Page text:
Friday, February 8, 2013

In case you got the wrong idea

I realized from my last post, you might make the assumption that just because I love my family time on the weekends that I don't do work on the weekends. You would be incorrect.

Generally we have family time from the time I get to daycare, until bedtime for the Bear. We try to take turns putting her to bed, then maybe a little cleaning up (if it isn't my turn to put her to bed), then working for a few hours, then bedtime for the adults.

Why so much work after work? My first inclination is to say, if you are asking that, you're probably not an academic. But, then I realize that many, many people are able to leave their work responsibilities at work, and so I'll try to figure out a better answer.

Well, yes, part of it is pressure to produce. I know that, given my schedule and priorities, I simply do not have the same number of hours to devote to work during the daytime as many of my peers. So, I make up for part of this by working in the evenings (even Friday and Saturday!) But, pressure to produce wouldn't be enough to keep me going. I wouldn't be doing this. I wouldn't be doing science, if it didn't drive me to keep questioning at all hours. I wouldn't be able to stay up late doing work, night after night, if I weren't doing something I truly thought was worth the effort. And I do. I think that the work I do is important, and worth getting right. I think that I owe my collaborators and my peers my time devoted to each project. Sometimes I'm working because I can't wait to see what I've found. Sometimes I'm working because I just like what I'm doing, and making progress can be very motivating. Sometimes, I'm working because I know there is a bug, and if I just take five more minutes, I'm sure I'll figure out where it is. Sometimes I'm working because I know a collaborator is waiting on me before they can proceed. And, sometimes, I'm working because I feel the pressure of keeping up with my childfree peers.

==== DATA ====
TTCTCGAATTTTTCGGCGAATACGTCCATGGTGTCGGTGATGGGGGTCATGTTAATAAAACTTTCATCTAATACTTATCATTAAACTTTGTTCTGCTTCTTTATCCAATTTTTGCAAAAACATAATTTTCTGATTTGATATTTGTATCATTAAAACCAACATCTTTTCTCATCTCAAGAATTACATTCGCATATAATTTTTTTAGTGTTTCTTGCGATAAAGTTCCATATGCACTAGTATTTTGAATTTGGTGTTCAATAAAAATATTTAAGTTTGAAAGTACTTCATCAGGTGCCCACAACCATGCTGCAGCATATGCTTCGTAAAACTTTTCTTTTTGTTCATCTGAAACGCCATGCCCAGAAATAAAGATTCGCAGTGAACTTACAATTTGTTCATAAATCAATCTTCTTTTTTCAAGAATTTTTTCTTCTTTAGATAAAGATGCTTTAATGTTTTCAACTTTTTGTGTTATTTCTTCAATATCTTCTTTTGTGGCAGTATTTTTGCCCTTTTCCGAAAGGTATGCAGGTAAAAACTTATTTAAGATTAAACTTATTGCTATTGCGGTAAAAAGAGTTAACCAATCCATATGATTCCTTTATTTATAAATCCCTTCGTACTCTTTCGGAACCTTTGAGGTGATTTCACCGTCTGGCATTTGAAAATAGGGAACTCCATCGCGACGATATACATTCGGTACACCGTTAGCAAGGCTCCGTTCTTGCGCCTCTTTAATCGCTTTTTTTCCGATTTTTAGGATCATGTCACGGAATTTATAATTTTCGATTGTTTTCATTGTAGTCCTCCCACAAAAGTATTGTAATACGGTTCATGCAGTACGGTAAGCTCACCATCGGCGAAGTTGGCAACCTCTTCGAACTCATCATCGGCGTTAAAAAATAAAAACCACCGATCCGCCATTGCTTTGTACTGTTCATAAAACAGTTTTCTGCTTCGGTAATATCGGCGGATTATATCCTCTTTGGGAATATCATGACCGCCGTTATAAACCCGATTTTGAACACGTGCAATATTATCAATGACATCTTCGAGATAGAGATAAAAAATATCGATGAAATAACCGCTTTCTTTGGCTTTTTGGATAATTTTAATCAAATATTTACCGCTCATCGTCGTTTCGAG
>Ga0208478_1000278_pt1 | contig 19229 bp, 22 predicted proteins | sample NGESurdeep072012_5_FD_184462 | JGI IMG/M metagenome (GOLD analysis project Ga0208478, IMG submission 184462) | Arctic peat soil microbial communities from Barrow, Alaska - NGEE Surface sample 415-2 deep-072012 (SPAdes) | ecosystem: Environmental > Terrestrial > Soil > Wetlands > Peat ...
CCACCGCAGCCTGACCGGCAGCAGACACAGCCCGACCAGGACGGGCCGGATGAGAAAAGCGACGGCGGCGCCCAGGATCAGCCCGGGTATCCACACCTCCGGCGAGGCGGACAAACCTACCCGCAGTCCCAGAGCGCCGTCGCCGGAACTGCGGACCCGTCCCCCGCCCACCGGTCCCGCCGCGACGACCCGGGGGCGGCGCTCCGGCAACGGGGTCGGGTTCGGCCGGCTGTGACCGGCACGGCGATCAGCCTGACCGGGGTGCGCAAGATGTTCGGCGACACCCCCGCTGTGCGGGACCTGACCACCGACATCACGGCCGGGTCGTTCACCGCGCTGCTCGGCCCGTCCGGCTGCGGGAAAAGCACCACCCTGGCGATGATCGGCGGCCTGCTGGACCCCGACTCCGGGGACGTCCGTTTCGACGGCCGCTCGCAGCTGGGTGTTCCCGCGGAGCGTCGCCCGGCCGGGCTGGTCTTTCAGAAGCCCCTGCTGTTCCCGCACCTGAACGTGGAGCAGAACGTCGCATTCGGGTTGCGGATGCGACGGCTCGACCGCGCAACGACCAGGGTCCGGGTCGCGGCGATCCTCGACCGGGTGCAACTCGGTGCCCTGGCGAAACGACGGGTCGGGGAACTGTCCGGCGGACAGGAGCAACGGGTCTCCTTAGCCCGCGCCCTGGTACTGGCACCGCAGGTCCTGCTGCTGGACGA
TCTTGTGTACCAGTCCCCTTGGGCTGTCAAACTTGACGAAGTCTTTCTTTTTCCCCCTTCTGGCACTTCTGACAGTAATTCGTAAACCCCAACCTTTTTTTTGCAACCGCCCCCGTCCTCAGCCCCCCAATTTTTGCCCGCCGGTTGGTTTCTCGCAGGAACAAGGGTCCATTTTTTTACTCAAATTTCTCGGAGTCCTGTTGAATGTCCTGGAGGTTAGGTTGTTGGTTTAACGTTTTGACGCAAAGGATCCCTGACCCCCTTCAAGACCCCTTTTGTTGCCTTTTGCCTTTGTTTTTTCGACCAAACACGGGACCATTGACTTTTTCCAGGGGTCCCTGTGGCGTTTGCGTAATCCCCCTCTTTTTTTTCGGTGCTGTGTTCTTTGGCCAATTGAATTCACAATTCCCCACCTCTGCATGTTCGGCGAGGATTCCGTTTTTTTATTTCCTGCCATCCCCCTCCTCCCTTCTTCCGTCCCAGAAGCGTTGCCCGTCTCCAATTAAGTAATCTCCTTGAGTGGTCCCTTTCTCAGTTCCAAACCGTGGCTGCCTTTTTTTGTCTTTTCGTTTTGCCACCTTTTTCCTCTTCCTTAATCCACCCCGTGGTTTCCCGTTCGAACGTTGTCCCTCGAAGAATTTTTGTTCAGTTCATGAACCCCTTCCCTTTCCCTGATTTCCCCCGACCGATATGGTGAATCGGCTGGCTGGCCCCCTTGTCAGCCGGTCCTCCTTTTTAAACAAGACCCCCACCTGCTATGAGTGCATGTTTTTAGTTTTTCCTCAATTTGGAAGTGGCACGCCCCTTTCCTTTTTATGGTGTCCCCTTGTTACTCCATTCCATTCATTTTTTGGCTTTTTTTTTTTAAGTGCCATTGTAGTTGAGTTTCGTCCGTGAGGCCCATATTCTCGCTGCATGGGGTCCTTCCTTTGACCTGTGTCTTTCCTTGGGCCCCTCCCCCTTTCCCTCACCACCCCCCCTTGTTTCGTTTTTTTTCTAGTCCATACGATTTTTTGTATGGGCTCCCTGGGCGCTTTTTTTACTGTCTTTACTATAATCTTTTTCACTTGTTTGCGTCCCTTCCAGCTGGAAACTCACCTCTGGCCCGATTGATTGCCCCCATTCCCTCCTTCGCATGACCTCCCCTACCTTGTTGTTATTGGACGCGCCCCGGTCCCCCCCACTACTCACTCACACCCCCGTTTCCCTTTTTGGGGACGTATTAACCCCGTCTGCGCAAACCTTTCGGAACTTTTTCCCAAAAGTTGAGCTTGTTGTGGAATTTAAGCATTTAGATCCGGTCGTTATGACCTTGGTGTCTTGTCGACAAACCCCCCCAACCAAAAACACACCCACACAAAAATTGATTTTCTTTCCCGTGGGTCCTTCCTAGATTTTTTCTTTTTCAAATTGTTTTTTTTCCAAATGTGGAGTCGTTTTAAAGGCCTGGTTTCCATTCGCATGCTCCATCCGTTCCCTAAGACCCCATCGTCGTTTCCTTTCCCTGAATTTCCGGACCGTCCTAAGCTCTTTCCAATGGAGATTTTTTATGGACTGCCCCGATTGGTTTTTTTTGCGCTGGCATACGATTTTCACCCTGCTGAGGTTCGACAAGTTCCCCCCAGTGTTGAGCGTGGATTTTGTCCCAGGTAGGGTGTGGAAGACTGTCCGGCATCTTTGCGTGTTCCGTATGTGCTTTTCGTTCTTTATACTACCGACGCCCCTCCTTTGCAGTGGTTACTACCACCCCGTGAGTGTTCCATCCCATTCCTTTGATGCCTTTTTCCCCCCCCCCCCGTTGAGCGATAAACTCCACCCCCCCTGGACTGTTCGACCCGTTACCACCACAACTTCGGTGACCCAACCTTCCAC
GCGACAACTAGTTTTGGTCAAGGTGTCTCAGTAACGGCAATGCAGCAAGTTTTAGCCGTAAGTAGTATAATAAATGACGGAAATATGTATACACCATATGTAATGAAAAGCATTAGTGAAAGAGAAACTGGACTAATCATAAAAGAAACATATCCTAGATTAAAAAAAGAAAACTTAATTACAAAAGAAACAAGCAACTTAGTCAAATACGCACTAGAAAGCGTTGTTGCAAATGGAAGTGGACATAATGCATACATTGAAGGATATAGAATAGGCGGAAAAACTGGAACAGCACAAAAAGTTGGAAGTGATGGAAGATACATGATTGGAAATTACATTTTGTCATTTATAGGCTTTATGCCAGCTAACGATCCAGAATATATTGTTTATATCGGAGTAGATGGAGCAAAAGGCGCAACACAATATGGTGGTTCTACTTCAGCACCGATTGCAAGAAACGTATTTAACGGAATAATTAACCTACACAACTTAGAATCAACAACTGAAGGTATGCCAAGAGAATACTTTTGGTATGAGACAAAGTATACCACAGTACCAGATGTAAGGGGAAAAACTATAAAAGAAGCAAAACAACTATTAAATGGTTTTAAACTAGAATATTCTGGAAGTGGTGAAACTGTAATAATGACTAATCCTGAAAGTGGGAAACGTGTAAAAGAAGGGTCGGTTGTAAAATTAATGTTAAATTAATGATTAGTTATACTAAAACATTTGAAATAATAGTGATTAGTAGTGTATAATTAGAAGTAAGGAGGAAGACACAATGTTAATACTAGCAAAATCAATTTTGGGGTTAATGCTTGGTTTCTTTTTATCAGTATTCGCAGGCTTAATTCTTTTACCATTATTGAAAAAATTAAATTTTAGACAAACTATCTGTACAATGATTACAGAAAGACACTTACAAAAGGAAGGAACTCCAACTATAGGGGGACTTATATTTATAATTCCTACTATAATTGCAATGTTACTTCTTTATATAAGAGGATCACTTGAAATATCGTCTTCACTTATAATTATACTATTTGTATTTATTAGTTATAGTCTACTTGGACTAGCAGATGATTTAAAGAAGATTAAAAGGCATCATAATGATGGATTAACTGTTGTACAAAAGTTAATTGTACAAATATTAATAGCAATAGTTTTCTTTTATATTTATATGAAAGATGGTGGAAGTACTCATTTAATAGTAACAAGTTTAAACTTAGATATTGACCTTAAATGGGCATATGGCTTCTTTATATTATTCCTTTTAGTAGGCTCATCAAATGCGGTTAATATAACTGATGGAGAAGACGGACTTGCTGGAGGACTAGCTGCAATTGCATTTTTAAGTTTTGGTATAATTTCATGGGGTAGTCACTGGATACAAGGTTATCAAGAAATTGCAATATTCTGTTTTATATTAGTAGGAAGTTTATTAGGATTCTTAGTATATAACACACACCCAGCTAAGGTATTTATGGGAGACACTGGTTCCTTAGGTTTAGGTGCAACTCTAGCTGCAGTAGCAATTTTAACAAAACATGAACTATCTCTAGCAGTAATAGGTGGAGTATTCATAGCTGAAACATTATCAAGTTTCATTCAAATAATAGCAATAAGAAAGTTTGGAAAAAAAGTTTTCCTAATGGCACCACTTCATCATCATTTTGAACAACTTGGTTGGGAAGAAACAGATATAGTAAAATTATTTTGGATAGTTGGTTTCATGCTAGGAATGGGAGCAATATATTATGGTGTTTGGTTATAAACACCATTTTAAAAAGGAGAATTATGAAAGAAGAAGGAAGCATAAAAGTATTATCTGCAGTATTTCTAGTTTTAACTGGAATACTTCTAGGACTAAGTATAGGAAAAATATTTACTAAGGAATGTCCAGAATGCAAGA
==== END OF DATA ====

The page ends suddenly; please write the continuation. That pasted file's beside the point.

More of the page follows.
What I wanted to emphasize in my previous post is that, I'm not afraid of hard work, or long hours. What I dislike is the continuous time away from family. So, if you see me at a conference, you'd better believe I'm making the most of that time.

Now, back to work. Tonight I am mapping heterozygous human genotypes to every gene, then merging these with expression values from RNAseq studies, for a collaborator, and, running some test regressions for a project with my new undergrad, because it's fun, and I can't wait to see what we find.

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